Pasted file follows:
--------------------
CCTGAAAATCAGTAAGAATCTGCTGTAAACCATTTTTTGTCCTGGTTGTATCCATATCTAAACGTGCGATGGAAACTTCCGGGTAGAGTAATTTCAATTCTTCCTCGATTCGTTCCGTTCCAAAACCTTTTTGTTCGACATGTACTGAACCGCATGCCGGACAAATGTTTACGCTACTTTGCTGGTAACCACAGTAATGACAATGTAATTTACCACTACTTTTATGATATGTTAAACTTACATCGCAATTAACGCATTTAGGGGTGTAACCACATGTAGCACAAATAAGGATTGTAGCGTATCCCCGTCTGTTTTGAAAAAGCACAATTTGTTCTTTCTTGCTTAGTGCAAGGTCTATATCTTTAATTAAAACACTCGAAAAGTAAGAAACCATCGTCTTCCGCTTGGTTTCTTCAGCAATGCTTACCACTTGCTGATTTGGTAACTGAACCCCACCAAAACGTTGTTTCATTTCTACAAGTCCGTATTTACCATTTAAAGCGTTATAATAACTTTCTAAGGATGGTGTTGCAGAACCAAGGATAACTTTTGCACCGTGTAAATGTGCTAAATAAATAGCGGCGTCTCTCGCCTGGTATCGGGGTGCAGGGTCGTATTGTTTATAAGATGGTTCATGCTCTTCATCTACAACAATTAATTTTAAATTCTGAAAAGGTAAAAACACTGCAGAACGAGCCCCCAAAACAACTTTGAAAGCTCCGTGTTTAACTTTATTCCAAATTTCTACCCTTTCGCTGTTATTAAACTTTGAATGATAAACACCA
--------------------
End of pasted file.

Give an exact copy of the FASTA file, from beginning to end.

CCTGAAAATCAGTAAGAATCTGCTGTAAACCATTTTTTGTCCTGGTTGTATCCATATCTAAACGTGCGATGGAAACTTCCGGGTAGAGTAATTTCAATTCTTCCTCGATTCGTTCCGTTCCAAAACCTTTTTGTTCGACATGTACTGAACCGCATGCCGGACAAATGTTTACGCTACTTTGCTGGTAACCACAGTAATGACAATGTAATTTACCACTACTTTTATGATATGTTAAACTTACATCGCAATTAACGCATTTAGGGGTGTAACCACATGTAGCACAAATAAGGATTGTAGCGTATCCCCGTCTGTTTTGAAAAAGCACAATTTGTTCTTTCTTGCTTAGTGCAAGGTCTATATCTTTAATTAAAACACTCGAAAAGTAAGAAACCATCGTCTTCCGCTTGGTTTCTTCAGCAATGCTTACCACTTGCTGATTTGGTAACTGAACCCCACCAAAACGTTGTTTCATTTCTACAAGTCCGTATTTACCATTTAAAGCGTTATAATAACTTTCTAAGGATGGTGTTGCAGAACCAAGGATAACTTTTGCACCGTGTAAATGTGCTAAATAAATAGCGGCGTCTCTCGCCTGGTATCGGGGTGCAGGGTCGTATTGTTTATAAGATGGTTCATGCTCTTCATCTACAACAATTAATTTTAAATTCTGAAAAGGTAAAAACACTGCAGAACGAGCCCCCAAAACAACTTTGAAAGCTCCGTGTTTAACTTTATTCCAAATTTCTACCCTTTCGCTGTTATTAAACTTTGAATGATAAACACCA